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An opiniated micro-framework to easily build elegant APIs on top of Rails
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README.md

Raisin

Elegant, modular and performant APIs in Rails

Installation

Add this line to your application's Gemfile:

gem 'raisin'

And then execute:

$ bundle

Or install it yourself as:

$ gem install raisin

Usage

Raisin is composed of two main elements : a router and a lists of API. An API is a file containing your endpoints, with their paths, implementation and documentation. The router is where you modelize your API, saying which API goes to which version.

Under the hood, raisin will generate classes (one for each enpoint), enabling us to use unit test for them, but keeping it transparent for Rails router.

Here's a basic example of an API

class UsersAPI < Raisin::API
  get '/users' do
    expose(:user) { User.all }
  end

  post do
    expose(:user) { User.new(params[:user]) }

    response do
      user.save
      respond_with(user)
    end
  end
end

Endpoints

Each endoint is defined by the http verb used to access it, its path and its implementation. When the path is omitted, raisin will default it to '/'. And since we are in the UsersAPI, raisin will set a prefix to 'users'. So the post do is equivalent to post '/users' do. Same for the get method, since its path is the same as the prefix, it can be omitted.

The expose method allows you to create variables elegantly and to access it in your endpoints body or your views (in you gems like jbuilder or rabl-rails). These exposed variables are evaluated in the response block so you have access to everything (like the params object).

The response block is where your endpoint logic goes. It can be optionnal, as you can see in the get method. If no response is specified, raisin will behave like a a standart rails controller method (thus trying to render a file with tht same name as the endpoint or fallback to API rendering)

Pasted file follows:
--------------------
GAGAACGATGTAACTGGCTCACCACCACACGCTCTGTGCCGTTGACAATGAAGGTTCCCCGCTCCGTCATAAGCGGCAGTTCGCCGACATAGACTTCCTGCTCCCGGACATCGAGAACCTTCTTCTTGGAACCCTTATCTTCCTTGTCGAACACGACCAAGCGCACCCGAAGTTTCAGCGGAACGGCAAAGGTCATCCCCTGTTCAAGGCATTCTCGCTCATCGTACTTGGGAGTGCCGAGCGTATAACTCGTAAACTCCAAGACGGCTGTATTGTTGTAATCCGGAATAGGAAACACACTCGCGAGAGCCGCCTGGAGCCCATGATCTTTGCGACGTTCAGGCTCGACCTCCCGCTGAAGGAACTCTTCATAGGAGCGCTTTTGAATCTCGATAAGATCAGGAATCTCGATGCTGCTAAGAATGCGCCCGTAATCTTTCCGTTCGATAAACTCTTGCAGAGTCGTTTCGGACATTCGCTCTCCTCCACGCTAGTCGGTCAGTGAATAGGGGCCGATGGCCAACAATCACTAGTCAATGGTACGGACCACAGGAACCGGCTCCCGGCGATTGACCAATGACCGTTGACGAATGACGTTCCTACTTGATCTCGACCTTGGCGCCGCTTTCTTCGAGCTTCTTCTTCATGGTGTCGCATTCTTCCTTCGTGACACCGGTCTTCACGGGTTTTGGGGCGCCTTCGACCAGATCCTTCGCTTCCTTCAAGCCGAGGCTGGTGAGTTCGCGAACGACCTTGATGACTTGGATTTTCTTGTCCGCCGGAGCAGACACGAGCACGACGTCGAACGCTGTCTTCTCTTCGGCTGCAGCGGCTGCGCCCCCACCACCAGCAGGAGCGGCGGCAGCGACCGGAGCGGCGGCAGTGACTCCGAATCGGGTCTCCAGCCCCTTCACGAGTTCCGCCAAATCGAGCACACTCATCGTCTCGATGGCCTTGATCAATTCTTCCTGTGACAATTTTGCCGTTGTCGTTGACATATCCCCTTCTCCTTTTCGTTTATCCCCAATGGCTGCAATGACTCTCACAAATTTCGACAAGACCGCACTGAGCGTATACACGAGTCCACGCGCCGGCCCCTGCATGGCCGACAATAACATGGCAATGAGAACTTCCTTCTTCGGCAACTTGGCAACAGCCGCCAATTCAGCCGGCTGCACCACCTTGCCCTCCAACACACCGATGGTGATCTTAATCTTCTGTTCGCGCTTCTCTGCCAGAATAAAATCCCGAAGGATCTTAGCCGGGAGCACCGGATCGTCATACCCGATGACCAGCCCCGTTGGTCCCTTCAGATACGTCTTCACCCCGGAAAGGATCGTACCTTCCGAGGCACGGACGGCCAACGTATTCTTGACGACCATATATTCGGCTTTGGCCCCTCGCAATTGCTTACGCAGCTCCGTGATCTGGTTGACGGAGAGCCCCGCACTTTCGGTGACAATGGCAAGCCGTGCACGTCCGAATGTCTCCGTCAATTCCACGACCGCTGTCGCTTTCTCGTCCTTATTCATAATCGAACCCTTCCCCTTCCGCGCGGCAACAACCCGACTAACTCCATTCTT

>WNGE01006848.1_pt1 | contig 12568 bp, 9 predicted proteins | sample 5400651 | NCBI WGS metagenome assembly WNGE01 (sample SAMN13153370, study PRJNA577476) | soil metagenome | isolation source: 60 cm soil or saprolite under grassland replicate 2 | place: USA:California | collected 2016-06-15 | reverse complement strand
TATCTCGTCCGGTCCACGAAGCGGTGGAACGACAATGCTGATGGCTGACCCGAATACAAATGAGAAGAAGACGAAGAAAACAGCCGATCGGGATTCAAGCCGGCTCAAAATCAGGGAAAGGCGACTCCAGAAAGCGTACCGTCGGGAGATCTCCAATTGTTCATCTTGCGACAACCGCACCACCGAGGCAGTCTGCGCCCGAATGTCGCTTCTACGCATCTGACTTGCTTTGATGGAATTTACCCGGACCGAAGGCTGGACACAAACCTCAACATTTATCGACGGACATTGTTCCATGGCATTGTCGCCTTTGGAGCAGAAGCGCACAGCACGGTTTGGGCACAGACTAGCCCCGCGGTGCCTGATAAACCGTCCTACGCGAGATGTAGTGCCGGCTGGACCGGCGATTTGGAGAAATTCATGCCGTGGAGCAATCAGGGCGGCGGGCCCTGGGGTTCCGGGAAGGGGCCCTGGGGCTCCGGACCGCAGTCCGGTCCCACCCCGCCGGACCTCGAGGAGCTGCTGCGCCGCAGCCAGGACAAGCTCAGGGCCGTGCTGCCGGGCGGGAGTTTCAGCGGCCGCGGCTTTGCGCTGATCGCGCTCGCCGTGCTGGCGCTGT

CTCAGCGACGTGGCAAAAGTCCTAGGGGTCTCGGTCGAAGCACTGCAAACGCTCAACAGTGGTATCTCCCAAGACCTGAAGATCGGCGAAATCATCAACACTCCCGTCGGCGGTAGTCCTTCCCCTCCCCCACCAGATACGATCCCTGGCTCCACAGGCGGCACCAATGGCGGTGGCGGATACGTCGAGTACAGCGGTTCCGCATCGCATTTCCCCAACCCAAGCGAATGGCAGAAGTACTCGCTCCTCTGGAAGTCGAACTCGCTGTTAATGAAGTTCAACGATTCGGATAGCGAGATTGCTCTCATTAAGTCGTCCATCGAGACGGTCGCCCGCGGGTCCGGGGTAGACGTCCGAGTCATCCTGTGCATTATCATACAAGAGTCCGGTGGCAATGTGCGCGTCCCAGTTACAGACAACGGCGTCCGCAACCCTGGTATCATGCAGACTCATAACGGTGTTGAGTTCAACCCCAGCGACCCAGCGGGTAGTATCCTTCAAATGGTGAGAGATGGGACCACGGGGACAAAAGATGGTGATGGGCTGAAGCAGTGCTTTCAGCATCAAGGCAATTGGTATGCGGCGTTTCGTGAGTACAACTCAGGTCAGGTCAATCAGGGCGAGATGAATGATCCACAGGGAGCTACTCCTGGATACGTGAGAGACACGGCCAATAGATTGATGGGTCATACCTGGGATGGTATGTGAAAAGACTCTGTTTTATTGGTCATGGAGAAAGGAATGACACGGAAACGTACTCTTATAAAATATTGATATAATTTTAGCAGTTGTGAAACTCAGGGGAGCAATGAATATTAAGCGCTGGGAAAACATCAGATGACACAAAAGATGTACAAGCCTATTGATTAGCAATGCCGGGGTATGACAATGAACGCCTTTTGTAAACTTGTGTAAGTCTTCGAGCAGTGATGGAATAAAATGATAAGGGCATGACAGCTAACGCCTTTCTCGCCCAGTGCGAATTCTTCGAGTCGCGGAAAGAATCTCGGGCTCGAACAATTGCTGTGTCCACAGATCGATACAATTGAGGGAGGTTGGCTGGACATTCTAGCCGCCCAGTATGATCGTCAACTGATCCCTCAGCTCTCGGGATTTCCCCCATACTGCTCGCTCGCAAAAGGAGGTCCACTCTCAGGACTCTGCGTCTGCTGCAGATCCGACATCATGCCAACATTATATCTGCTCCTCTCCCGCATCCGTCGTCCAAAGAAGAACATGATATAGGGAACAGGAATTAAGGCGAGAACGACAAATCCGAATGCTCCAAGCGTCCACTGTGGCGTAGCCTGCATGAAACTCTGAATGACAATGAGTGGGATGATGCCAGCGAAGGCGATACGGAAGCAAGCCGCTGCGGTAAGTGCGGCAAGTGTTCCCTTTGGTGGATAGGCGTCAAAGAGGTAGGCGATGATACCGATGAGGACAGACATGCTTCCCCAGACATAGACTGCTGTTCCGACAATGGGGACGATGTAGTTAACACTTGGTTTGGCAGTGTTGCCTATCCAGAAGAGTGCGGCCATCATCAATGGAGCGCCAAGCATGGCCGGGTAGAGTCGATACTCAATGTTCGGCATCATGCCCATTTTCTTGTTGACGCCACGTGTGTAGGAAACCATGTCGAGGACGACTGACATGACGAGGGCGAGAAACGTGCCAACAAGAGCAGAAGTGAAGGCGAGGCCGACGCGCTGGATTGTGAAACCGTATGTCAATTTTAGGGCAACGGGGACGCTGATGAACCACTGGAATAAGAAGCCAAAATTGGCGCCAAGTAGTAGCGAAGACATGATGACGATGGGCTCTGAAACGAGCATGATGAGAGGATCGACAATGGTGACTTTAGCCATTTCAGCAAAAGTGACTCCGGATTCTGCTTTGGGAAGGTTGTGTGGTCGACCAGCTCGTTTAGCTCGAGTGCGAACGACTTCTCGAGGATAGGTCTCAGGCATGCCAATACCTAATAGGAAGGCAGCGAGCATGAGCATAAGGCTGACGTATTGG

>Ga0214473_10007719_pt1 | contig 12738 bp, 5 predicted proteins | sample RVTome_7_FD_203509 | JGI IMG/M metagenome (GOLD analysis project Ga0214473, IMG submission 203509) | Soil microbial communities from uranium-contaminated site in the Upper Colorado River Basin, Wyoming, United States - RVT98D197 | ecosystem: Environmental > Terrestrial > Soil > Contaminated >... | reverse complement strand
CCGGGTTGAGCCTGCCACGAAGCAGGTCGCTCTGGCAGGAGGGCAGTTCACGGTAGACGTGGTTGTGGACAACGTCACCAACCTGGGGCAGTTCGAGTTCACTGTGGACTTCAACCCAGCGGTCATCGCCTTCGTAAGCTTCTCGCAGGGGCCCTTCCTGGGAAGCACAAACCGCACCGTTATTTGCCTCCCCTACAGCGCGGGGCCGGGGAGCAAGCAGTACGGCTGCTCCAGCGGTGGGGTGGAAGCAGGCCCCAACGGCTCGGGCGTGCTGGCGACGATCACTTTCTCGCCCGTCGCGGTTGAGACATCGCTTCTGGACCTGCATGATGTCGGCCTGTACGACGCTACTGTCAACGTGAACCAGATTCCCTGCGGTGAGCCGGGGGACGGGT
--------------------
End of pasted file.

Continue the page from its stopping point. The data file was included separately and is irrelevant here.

We talk about the name of the endpoint but how is it determine? raisin is smart enough to recognize basic CRUD operations and RESTful endpoint

class UsersAPI < Raisin::API
  get '/users' {}       # index
  post '/users' {}      # create

  put '/users/:id/foo'  # foo
end

You can see theses names if you run rake routes in your console. If you prefer to name your endpoint yourself, you can do it by passing an :as option

get '/users', as: :my_method_name

Namespaces

You often have endpoint that have a portion of their path in commons, a namespace in raisin. The most used is RESTful applications is the "member" namespace, that look like /resource_name/:id.

raisin provides both generic namespace and member out of the box

class UsersAPI < Raisin::API
  namespace 'foo' do
    get '/bar' {}   # GET /foo/bar
  end

  member do
    put do          # PUT /users/:id
      response do
        user.update_attributes(params[:user])
        respond_with(user)
      end
    end
  end
end

You see that in the update method we used a user variable. This is because you can also expose variable for a whole namespace, which does member automatically (the variable name will be the resource name singularize, 'user' in our example)

Namespaces can be nested.

Miscellanous

You can add single_resource in your API for single resources.

Resources can be nested just as regular Rails. For example

class CommentsAPI < Raisin::API
  nested_into_resource :posts

  get '/comments/:id' do  # GET /posts/:post_id/comments/:id
    expose(:comment) { post.comments.find(params[:id]) }
  end
end

Router

raisin router is similar to the routes.rb in Rails. APIs that appears at the top have precedence on the ones after. Versionning is done by encapsulating APIs inside version block. :all can be used is a part of your api is accessible for all versions.

# /app/api/my_api.rb
class MyApi < Raisin::Router
  version :v2, using: :header, vendor: 'mycompany' do
    mount CommentsApi
  end

  version [:v2, :v1] do
    mount PostsApi
    mount UsersApi
  end

  version :all do
    mount LoginApi
  end
end

# /config/routes.rb

mount_api MyApi

Versionning can be done via the HTTP Accept header (application/vnd.mycompany-v1+json for example) or via the URL (/v1/users/). When using the header versionning, the vendor must be set. These options can be set globally when configuring raisin.

Configuration

Raisin.configure do |c|
  c.version.using =   :header
  c.version.vendor =  'mycompany'
end

If you are using versionning via header, you also need to add a middleware to your application stack

#config/application.rb

config.middleware.use Raisin::Middleware

Contributing

  1. Fork it
  2. Create your feature branch (git checkout -b my-new-feature)
  3. Commit your changes (git commit -am 'Add some feature')
  4. Push to the branch (git push origin my-new-feature)
  5. Create new Pull Request
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